Clibberswick, Burrafirth and Caldback sound as if they could be somewhere in the Yorkshire Dales, home of James Herriott, Nora Batty and Emmerdale. If you thought so, think again, for they are over 500 miles further north, and halfway to Norway. They are on the tiny island of Ulva, and for their inhabitants the town of Lerwick in the Shetlands represents the fleshpots of the south. For the rest of us Lerwick is so far north it needs to be dragged into a special box in the corner of the weather forecast. While it may be remote, it is certainly not a backwater, as recent developments at Shetland Catch Ltd in Gremista, just outside Lerwick, can testify.
The deep inshore waters, which made Orkney and Shetland home to the Scapa Flow fleet and more recently to the oilmen of Sullum Voe, allow trawlers like MV Serene and MV Adenia II (pictured) to berth right alongside the new Shetland Catch factory on the quayside.
The recent factory expansion, involving a £9.5m investment in buildings and plant, has increased blast freezing capacity from 200 tonnes per day up to over 750 tonnes per day, and the total daily throughput, including plate-frozen filleted and whole fish, is in excess of 1000 tonnes. "This is probably the largest pelagic factory anywhere in the world," said Derek Leask, Shetland Catch’s Managing Director, at the opening ceremony.
For the opening ceremony, on the 18th of August, the sun shone brightly from a clear blue sky, giving no indication of the additional difficulties, which had been posed by the weather through the project. Even in the summer months, flight delays of several hours owing to sea mist were common, and on a few occasions engineers flew all the way from Aberdeen, only to be turned back on final approach as the fog rolled in.
Shetland Catch is a joint venture between the Lerwick Port Authority, the Shetland Fish Producers Organisation, Jaytee Seafoods and Whalsay Fish, and it provides processing facilities to the pelagic fleet based around Shetland. Unlike cod and haddock, pelagic fish (herring and mackerel) are still plentiful in these waters, but until now much of the catch had to be landed and processed in Norway. Most of the factory’s output goes overseas, with up to 50% destined for Nigeria and much of the rest shared between Russia and Japan.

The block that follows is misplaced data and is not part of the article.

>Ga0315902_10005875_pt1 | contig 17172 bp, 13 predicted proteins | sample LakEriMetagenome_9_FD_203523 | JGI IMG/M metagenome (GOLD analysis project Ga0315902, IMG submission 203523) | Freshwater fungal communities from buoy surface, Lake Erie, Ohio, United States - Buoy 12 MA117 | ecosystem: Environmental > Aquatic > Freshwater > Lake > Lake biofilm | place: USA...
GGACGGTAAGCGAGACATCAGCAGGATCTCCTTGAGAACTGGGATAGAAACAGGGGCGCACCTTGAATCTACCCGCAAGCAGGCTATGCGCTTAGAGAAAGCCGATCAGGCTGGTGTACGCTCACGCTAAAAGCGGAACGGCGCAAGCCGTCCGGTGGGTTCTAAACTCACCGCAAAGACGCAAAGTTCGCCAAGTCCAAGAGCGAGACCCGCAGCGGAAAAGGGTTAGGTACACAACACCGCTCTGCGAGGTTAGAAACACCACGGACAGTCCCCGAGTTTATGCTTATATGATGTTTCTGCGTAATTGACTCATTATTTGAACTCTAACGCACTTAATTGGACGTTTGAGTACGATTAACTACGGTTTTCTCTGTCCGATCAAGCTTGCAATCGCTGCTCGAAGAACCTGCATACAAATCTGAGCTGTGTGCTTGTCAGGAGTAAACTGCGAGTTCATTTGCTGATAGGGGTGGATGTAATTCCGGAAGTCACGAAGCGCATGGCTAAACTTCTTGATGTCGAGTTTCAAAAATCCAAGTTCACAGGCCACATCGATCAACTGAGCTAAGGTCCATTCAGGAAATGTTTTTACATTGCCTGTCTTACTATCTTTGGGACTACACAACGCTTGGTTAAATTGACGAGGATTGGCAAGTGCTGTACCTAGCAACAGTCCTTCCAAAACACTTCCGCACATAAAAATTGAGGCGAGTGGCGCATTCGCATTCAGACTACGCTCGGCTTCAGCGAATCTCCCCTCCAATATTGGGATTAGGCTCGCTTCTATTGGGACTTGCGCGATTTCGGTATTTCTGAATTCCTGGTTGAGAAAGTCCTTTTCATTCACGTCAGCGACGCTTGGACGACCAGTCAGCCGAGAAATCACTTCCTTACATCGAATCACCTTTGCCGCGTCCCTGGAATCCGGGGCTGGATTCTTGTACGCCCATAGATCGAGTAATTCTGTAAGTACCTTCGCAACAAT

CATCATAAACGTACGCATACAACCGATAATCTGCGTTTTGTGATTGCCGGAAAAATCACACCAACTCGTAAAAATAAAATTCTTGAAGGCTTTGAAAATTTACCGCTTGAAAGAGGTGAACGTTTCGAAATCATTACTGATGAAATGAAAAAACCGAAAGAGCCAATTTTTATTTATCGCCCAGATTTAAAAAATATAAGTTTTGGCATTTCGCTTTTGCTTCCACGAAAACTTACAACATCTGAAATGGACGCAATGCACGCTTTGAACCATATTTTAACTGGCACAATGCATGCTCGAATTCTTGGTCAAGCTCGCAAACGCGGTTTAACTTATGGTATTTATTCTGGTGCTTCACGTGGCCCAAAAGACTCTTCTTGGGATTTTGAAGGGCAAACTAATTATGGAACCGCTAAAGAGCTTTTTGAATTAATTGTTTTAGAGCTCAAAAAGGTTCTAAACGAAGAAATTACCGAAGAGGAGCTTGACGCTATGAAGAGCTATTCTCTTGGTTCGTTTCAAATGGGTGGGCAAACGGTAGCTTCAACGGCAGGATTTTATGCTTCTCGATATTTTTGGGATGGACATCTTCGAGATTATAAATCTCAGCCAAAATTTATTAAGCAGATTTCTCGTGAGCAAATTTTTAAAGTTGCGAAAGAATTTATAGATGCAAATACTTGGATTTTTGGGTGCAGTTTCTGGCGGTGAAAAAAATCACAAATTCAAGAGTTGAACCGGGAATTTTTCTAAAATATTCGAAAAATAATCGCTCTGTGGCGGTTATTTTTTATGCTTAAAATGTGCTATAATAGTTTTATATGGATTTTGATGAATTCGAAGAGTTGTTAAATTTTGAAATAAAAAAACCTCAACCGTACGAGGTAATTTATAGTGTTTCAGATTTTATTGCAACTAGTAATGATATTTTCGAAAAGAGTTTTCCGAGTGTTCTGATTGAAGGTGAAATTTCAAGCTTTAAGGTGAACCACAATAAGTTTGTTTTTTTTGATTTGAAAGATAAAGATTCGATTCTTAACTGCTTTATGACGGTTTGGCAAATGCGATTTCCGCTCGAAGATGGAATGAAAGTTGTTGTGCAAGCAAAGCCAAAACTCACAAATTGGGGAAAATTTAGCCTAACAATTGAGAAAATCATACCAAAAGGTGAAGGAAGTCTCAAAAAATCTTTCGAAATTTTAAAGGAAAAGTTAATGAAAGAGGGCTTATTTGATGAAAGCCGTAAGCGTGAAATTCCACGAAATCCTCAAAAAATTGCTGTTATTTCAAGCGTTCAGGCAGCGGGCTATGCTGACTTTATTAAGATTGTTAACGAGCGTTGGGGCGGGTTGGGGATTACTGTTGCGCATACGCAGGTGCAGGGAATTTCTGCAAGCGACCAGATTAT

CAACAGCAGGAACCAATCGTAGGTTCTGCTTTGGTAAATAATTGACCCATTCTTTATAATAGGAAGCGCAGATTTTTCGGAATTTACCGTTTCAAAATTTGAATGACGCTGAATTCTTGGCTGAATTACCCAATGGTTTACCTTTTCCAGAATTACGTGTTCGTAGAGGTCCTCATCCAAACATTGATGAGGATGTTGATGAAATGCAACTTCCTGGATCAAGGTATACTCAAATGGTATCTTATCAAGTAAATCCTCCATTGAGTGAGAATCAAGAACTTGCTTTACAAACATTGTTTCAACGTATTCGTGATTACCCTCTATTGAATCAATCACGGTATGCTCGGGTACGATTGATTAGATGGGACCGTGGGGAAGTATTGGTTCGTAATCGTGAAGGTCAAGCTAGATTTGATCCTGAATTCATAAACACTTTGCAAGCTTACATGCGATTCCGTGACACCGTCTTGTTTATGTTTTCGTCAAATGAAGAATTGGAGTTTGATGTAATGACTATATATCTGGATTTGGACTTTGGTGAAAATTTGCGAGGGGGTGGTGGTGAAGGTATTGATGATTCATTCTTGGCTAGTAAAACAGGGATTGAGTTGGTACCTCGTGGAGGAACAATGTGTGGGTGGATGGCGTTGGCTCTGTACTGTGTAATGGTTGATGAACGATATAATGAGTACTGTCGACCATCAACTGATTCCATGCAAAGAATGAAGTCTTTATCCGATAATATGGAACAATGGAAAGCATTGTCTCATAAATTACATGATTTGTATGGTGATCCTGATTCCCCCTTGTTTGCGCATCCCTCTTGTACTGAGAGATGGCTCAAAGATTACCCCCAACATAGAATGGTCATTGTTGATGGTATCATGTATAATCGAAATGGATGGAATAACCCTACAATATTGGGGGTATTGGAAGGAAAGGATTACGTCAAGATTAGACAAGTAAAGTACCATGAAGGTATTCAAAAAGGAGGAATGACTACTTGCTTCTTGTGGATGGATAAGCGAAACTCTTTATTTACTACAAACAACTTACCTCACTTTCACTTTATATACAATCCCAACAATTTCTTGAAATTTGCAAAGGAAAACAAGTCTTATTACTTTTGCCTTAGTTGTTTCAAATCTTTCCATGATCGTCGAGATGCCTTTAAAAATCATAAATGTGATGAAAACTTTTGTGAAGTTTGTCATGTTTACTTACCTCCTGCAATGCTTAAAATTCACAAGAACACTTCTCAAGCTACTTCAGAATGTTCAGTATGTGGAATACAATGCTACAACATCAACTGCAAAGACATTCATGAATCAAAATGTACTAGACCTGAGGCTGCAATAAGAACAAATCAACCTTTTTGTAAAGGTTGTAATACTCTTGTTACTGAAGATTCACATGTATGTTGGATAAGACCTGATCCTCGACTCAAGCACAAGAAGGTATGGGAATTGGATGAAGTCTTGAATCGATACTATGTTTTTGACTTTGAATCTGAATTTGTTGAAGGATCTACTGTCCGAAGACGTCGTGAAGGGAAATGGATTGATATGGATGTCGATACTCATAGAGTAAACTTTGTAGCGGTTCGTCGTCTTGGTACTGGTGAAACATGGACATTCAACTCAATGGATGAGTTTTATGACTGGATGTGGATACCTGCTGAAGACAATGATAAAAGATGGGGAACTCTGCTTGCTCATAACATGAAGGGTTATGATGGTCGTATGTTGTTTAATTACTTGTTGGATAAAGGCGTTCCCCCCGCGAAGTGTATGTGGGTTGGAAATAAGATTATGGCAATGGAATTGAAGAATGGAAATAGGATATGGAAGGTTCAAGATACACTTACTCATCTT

The strategic importance of the new facility is that it is now large enough to accommodate two trawlers at once. As they often fish in pairs, and otherwise would have to seek separate ports to offload their catch, twin processing in Lerwick can save up to four days sailing time from a twelve day voyage. This is highly valuable to the ship owners and crews, but also to the processors and their clients.
Like many other food processes, the fishing industry is highly seasonal. Shetland Catch work the herring season, which runs from 1st July to mid-September, and the mackerel season, from 1st October until mid March. Plant reliability is imperative, for if the system does not work in season the fish will not wait and huge amounts of product will be lost. Access for site work is also, by definition, seasonal; strictly confined to the short periods between fishing.
Working with Shetland Catch and Dr Mike Hewitt of Cuillin Refrigeration Services, Star Refrigeration developed a project plan which enabled the fourfold increase in capacity to be achieved without loss of processing time, but also enabled the existing plant to be upgraded to current technical standards and integrated into the new system.